Migraineurs who won’t seek help

One of my best friends was at the house this afternoon, talking about a buddy of hers who has frequent, severe headaches (I believe they are related to migraine but don’t know him well so can’t say for sure).  She was lamenting the fact that he won’t be proactive in his treatment.  He has a doctor he doesn’t like, but he refuses to seek out a new one (even with great recommendations from fellow headache sufferers).  He doesn’t take great care of himself, often imbibing a lot of caffeine throughout the day without drinking even half of the water he should be ingesting.

As someone who has found significant relief through lifestyle changes and through the care of very smart, thoughtful doctors, I get a little impatient when I hear about people like the fellow described above.

But then I think about it a little more, and I put on my amateur therapist hat (note:  I am not a therapist so say this half in jest!) to try to figure out what’s going on with the folks who don’t take steps to try to feel better.

One of my theories has to do with hope.  Sure, it doesn’t sound like the guy in my example is very hopeful at first read, but hear me out. We’ll call him “X.”  If X continues to do relatively little to improve his condition, that means a potentially helpful treatment is still waiting in the wings.  He can go on doing what he does every day while knowing that there could very well be a way for him to get to feeling better (and fast!).  He can hope that dramatically increasing his hydration each day and/or going to visit a doctor with an expertise in migraine and headache disease might make him healthier.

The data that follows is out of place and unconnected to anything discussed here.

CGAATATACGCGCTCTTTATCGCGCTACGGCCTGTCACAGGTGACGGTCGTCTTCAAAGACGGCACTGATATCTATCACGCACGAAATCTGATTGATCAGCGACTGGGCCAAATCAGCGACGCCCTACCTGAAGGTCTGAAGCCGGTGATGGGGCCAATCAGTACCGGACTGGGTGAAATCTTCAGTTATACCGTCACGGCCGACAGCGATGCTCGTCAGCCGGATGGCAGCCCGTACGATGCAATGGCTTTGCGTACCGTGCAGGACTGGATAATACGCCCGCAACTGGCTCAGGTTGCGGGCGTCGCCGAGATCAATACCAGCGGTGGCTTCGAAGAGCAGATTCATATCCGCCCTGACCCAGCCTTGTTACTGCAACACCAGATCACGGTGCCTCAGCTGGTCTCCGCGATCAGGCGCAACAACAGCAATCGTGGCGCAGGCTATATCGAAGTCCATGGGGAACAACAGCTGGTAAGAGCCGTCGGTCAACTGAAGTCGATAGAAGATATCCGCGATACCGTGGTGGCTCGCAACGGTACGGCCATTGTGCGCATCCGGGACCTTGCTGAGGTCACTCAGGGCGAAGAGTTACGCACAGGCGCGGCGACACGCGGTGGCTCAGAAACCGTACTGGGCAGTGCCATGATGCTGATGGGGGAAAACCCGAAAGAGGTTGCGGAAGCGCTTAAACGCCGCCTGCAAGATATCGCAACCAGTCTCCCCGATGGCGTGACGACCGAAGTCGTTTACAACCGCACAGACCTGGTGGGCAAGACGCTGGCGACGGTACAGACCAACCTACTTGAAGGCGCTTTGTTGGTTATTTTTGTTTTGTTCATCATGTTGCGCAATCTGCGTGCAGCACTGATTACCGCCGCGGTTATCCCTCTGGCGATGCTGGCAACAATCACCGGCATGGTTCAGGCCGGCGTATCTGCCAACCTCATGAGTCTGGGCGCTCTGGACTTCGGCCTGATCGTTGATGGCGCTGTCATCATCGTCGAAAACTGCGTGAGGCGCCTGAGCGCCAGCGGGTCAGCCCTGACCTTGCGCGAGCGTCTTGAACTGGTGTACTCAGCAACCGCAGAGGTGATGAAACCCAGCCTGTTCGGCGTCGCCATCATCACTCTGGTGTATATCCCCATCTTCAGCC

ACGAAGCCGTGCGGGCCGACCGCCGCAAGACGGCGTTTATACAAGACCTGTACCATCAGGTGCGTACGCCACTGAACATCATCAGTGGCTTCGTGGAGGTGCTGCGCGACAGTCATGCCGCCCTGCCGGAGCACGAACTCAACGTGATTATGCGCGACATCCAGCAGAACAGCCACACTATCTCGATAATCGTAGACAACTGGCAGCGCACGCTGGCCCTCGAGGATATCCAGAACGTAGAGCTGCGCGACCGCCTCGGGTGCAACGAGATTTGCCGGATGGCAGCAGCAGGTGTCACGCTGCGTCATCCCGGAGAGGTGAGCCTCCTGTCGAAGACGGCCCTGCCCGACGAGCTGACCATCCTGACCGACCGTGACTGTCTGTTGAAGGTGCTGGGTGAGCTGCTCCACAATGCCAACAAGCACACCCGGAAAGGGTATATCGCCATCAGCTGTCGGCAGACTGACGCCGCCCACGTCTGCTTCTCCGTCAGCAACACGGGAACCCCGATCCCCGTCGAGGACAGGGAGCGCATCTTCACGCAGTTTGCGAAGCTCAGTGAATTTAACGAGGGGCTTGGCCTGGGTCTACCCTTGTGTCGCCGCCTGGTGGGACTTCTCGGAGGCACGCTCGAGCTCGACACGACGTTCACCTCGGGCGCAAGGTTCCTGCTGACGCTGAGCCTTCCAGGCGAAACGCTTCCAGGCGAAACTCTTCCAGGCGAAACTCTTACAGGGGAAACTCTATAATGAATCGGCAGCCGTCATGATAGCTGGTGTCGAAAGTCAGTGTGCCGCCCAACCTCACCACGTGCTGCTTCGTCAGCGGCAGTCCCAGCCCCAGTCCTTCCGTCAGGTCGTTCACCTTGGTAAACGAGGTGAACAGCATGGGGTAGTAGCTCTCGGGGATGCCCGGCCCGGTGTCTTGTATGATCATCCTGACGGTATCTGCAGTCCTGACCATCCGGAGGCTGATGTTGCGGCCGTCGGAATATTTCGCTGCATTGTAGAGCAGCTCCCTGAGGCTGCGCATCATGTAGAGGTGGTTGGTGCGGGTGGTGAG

But what if these changes do nothing for him? What if he drinks twelve glasses of water a day, cuts down on caffeine, sees a new headache specialist, and still feels just as crappy all the time?

Until X tries out a new method, he can hold out hope that there is a treatment at his fingertips, there for the taking when he wants it. But if he reaches for that treatment and is unsuccessful, he may very well spin into that despair many of us have suffered through, the despair that perhaps there is nothing that can be done to help our poor heads.

Of course this is just a theory.  I have blogged before about friends who won’t be proactive with treatment, and I’ve tried to talk to them to figure out why they won’t seek help.  Sometimes they feel as if their condition isn’t as serious as it needs to be to address the problem with the doctor; sometimes they just feel despondent and hopeless.  And lord knows having a chronic illness can ware your energy levels down, making it nearly impossible to pick up the phone and make an appointment with yet another doctor.

What do you think when you encounter someone (even yourself) who isn’t actively trying to lessen the impact of migraine on his/her life?  Why do you think people with this disease sometimes choose to suffer through migraine episodes without seeing if there’s a treatment method out there?

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